My lantana has stopped blooming and the leaves are getting dead patches and dying. What’s happening?
Your lantana is being infested by spider mites and I have had the same problem with plants in my own garden at home. Spider mites thrive in dry conditions and, other than the brief shot of rain we received in late June, we have had a very dry spring and summer season. They live on the underside of leaves and suck the juices out of them – flip the leaves over and you should see tiny black or red spots, with thin little webs, on their surface.
Spider mites are tough but can be eliminated. Start by lightly cutting back your plants, bagging and disposing of the debris so you don’t spread the problem around your garden. Since these little critters hate moist conditions, hose down your plants every day or so for a few weeks, paying close attention to getting the undersides wet.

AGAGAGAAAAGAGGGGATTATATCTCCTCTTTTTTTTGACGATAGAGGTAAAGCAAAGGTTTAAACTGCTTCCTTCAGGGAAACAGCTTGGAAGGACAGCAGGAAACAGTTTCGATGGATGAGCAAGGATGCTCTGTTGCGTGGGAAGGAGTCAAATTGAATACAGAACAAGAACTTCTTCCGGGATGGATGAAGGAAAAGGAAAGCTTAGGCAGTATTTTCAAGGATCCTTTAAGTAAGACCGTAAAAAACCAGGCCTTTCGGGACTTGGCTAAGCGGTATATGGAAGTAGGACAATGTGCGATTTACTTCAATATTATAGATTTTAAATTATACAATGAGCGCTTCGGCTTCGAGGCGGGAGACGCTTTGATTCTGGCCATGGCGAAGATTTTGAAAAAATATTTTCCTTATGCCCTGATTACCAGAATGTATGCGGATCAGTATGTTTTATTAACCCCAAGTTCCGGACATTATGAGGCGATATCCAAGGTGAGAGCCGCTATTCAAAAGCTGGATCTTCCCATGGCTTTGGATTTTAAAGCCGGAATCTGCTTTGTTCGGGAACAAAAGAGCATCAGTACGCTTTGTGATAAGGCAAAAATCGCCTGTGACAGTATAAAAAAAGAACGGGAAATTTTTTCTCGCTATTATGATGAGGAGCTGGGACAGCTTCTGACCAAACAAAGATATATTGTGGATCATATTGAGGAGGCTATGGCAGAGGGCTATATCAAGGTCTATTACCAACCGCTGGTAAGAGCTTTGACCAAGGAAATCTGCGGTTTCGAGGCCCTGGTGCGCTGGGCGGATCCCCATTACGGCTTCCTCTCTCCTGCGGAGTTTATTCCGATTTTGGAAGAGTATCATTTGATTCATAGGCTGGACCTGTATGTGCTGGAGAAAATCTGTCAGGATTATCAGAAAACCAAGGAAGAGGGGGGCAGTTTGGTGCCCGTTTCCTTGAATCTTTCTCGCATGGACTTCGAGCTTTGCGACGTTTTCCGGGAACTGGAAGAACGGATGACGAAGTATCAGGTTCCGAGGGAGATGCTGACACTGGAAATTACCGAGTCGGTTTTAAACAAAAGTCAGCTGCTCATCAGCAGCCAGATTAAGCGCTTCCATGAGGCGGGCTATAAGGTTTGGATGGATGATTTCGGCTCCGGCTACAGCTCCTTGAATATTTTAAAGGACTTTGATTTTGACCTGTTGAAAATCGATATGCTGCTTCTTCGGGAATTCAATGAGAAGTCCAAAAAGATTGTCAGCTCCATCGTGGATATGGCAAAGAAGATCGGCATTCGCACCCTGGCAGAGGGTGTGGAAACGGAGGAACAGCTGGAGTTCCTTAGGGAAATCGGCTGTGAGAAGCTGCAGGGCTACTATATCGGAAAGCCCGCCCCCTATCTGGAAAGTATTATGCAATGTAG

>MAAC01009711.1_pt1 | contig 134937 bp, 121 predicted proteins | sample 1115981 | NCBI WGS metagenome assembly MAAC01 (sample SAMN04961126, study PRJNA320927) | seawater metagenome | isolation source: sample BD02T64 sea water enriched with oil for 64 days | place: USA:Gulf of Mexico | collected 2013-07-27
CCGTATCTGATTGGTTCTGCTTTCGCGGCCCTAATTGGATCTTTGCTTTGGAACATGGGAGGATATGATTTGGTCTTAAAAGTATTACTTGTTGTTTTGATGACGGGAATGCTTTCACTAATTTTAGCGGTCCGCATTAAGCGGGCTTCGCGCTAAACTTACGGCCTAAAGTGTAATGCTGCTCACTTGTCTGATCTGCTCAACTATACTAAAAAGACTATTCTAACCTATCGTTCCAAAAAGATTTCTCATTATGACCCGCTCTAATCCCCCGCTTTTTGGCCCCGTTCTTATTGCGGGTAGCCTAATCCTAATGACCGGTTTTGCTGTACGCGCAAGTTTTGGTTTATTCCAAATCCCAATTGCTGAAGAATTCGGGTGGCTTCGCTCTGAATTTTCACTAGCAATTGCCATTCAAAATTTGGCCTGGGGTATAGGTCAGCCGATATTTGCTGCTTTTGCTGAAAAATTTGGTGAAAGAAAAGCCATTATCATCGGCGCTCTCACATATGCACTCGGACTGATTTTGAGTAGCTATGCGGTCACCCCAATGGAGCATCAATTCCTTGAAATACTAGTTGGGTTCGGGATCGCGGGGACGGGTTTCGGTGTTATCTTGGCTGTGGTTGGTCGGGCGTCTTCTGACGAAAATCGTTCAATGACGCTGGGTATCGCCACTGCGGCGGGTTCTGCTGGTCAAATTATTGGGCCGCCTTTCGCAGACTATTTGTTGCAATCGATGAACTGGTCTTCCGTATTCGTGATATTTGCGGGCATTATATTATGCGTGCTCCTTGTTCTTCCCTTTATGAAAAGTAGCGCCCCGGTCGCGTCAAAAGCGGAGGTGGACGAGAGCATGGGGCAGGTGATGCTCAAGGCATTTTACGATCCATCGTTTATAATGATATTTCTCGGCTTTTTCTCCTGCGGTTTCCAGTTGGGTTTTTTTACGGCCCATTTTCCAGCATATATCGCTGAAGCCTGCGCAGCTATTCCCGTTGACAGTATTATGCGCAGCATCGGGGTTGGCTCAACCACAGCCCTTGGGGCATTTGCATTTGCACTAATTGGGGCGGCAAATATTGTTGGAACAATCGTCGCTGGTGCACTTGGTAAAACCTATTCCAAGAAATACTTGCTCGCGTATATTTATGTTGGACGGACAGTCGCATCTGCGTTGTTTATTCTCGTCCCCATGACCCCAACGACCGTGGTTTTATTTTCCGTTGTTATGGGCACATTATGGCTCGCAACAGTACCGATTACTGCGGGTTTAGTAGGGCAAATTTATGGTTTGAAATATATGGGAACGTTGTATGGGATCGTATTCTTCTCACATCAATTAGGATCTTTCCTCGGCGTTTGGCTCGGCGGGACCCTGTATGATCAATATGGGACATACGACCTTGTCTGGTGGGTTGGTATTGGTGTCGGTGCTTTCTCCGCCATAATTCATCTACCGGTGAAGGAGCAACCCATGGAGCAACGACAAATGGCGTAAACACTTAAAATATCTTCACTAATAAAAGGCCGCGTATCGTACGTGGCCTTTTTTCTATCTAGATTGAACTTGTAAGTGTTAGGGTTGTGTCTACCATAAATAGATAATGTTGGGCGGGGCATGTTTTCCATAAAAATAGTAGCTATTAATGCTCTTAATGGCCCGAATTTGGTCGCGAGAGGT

You can also spray plants with organic insecticidal soap, making sure that the undersides of the leaves are thoroughly soaked. Horticultural oils are effective but their use is only recommended when temperatures are below 90 degrees, so that is not an option right now. There are also nonorganic chemical treatments available, but I will leave that for you to explore if you choose to go that route.
After a few weeks of diligent treatments with the options listed above, you should start to see new, clean growth forming again. If you don’t, stick to your treatment regimen until you do. Let’s hope that we soon start getting regular rains to make conditions less desirable for these nasty little pests.
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